The 1981 and 1982 universe estimates presented in this article were derived from sample data reported in BEA's annual survey of foreign direct investment in the United States (the BE-15). In the BE-15 survey, reports were required from nonbank U.S. affiliates that had assets, sales, or net income greater than $5 million or that owned more than 1,000 acres of U.S. land. The universe estimates cover nonbank U.S. affiliates that had assets, sales, or net income of $1 million or more or that owned 200 or more acres of U.S. land; these were the size criteria used to determine which affiliates had to file complete reports in the 1980 benchmark survey, which is the basis for expanding the sample data reported in the BE-15 survey to universe estimates.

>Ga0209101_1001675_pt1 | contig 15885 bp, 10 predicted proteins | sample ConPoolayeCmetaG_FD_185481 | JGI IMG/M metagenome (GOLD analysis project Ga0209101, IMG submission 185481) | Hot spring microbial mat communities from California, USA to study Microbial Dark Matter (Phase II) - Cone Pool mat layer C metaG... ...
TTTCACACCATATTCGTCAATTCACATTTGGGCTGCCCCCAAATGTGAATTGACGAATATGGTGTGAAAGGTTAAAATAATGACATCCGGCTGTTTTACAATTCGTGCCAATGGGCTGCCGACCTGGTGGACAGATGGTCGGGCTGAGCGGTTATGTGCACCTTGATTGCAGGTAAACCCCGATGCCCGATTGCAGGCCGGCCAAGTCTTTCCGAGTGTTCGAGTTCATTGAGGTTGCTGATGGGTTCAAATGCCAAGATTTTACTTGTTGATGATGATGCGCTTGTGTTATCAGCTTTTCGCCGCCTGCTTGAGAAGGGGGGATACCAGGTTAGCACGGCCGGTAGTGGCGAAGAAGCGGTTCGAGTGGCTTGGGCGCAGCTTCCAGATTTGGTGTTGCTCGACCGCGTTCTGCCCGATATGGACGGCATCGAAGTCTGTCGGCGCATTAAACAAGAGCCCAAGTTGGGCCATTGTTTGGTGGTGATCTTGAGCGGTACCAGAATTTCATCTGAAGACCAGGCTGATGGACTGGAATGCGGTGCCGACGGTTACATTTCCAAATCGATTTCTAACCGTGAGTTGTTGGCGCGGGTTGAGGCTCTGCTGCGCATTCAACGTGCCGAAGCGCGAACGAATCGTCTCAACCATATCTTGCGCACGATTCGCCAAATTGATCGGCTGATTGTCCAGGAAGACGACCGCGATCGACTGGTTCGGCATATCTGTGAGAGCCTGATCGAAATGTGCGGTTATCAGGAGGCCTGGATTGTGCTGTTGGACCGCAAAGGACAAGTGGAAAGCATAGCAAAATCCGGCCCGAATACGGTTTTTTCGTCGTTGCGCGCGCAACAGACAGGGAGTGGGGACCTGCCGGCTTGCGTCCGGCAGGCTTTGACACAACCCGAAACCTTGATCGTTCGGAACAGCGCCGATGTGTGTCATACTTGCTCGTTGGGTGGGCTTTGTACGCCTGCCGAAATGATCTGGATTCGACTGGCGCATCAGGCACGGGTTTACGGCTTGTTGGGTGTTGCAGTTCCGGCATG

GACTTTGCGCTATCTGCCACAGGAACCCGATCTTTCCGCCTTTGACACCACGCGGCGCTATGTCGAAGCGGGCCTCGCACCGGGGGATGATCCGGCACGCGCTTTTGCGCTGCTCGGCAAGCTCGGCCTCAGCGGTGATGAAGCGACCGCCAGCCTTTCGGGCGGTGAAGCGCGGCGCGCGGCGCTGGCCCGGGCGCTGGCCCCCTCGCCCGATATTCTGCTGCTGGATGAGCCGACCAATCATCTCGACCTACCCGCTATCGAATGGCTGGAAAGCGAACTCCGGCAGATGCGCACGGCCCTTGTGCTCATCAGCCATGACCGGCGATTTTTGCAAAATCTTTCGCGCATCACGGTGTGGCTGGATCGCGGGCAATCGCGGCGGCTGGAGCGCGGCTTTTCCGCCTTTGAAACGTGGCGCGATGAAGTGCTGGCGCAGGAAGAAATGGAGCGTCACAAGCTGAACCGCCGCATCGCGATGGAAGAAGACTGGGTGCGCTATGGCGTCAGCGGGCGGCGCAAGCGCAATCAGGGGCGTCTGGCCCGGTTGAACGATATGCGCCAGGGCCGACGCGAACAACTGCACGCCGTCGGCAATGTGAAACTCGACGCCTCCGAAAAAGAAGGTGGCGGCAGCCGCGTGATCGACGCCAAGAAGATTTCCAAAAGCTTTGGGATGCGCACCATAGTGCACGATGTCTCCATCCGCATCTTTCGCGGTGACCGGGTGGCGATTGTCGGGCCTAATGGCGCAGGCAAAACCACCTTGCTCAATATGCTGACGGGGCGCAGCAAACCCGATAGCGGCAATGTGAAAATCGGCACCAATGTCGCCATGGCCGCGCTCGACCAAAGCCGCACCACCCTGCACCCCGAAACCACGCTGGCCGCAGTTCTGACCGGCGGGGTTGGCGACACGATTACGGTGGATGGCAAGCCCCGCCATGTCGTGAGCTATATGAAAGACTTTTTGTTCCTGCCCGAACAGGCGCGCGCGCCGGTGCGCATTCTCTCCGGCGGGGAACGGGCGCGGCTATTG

Data for nonsample affiliates--those in the universe but not in the current-year sample--were estimated. The nonsample affiliates consisted of affiliates (1) that were below the exemption levels for reporting in the BE-15 survey; (2) that were required to report but for some reason, did not; or (3) that filed reports that could not be processed in time to meet BEA's publication schedule.
For the preliminary 1981 universe estimates published a year ago, a simplified procedure was used to derive estimates of data for nonsample affiliates. Since then, the estimating procedure has been refined. This refinement, together with corrections to the data reported by the 1981 sample, resulted in revisions to 1981 universe estimates. The new procedure, which like the old one, estimates data both for nonsample affiliates that were in the universe in the prior year (previously existing affiliates) and for nonsample affiliates that entered the universe in the current year (new affiliates), is discussed below.
Previously existing affiliates